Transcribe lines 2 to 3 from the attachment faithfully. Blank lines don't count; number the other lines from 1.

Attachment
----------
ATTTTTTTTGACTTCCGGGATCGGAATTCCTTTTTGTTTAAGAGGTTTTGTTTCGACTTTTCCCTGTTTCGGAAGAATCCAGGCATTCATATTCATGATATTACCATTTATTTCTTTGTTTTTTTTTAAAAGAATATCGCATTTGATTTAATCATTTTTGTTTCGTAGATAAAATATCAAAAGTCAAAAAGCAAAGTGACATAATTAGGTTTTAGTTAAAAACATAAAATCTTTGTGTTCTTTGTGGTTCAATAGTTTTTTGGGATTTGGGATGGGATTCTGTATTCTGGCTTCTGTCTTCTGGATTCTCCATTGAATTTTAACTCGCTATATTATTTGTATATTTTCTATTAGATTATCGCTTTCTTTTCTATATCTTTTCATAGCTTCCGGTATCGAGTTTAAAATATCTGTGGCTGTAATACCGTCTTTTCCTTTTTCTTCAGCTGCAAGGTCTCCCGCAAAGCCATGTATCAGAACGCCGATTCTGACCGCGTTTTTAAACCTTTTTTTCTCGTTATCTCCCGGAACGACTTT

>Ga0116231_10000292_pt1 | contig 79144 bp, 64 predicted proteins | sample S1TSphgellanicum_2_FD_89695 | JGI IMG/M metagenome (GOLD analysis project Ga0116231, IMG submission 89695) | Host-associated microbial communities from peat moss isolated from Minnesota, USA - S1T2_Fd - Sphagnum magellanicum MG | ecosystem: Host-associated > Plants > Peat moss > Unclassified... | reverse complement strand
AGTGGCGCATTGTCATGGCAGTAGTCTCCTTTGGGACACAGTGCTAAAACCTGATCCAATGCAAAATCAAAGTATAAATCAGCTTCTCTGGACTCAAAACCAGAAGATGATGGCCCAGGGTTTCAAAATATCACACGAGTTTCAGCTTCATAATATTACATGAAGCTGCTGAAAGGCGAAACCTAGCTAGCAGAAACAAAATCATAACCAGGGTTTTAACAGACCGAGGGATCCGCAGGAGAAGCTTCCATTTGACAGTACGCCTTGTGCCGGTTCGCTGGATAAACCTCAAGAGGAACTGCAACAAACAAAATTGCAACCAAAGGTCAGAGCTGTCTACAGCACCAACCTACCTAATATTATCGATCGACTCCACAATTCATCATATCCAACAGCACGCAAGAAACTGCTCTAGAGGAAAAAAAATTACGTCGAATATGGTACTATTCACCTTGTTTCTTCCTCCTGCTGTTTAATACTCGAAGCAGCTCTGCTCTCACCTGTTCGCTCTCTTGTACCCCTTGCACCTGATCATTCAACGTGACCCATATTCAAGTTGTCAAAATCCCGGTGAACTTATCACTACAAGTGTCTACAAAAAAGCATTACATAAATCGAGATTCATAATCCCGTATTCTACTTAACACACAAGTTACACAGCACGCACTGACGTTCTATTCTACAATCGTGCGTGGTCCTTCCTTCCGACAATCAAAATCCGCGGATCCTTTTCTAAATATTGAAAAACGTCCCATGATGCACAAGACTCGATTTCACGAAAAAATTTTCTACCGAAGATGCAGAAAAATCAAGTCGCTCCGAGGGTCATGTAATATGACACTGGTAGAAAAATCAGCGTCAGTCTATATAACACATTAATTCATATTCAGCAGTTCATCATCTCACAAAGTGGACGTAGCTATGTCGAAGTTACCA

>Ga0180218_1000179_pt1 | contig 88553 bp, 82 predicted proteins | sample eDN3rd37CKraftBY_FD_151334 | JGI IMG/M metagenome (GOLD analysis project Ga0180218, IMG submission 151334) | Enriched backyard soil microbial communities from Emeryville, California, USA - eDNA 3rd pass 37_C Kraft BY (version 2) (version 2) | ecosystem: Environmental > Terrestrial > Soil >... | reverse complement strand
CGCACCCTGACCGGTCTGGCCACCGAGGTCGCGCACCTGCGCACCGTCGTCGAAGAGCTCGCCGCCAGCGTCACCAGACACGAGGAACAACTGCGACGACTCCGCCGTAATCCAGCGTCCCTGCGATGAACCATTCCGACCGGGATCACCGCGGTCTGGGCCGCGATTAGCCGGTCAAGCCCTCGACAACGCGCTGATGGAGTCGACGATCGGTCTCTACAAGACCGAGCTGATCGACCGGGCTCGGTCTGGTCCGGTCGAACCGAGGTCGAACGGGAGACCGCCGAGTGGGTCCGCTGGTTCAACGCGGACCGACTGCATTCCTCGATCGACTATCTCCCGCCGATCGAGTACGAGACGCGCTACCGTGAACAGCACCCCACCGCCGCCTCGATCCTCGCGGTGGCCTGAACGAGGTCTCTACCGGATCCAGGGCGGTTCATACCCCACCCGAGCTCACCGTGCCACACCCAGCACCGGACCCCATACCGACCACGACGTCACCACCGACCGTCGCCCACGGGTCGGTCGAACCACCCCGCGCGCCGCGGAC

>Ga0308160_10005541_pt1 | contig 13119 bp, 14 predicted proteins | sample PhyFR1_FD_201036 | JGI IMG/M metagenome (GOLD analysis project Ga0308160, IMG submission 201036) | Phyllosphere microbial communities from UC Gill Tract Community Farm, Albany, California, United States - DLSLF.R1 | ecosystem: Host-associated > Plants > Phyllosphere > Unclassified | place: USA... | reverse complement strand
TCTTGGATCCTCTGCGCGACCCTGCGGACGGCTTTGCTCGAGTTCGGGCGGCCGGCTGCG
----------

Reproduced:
>Ga0116231_10000292_pt1 | contig 79144 bp, 64 predicted proteins | sample S1TSphgellanicum_2_FD_89695 | JGI IMG/M metagenome (GOLD analysis project Ga0116231, IMG submission 89695) | Host-associated microbial communities from peat moss isolated from Minnesota, USA - S1T2_Fd - Sphagnum magellanicum MG | ecosystem: Host-associated > Plants > Peat moss > Unclassified... | reverse complement strand
AGTGGCGCATTGTCATGGCAGTAGTCTCCTTTGGGACACAGTGCTAAAACCTGATCCAATGCAAAATCAAAGTATAAATCAGCTTCTCTGGACTCAAAACCAGAAGATGATGGCCCAGGGTTTCAAAATATCACACGAGTTTCAGCTTCATAATATTACATGAAGCTGCTGAAAGGCGAAACCTAGCTAGCAGAAACAAAATCATAACCAGGGTTTTAACAGACCGAGGGATCCGCAGGAGAAGCTTCCATTTGACAGTACGCCTTGTGCCGGTTCGCTGGATAAACCTCAAGAGGAACTGCAACAAACAAAATTGCAACCAAAGGTCAGAGCTGTCTACAGCACCAACCTACCTAATATTATCGATCGACTCCACAATTCATCATATCCAACAGCACGCAAGAAACTGCTCTAGAGGAAAAAAAATTACGTCGAATATGGTACTATTCACCTTGTTTCTTCCTCCTGCTGTTTAATACTCGAAGCAGCTCTGCTCTCACCTGTTCGCTCTCTTGTACCCCTTGCACCTGATCATTCAACGTGACCCATATTCAAGTTGTCAAAATCCCGGTGAACTTATCACTACAAGTGTCTACAAAAAAGCATTACATAAATCGAGATTCATAATCCCGTATTCTACTTAACACACAAGTTACACAGCACGCACTGACGTTCTATTCTACAATCGTGCGTGGTCCTTCCTTCCGACAATCAAAATCCGCGGATCCTTTTCTAAATATTGAAAAACGTCCCATGATGCACAAGACTCGATTTCACGAAAAAATTTTCTACCGAAGATGCAGAAAAATCAAGTCGCTCCGAGGGTCATGTAATATGACACTGGTAGAAAAATCAGCGTCAGTCTATATAACACATTAATTCATATTCAGCAGTTCATCATCTCACAAAGTGGACGTAGCTATGTCGAAGTTACCA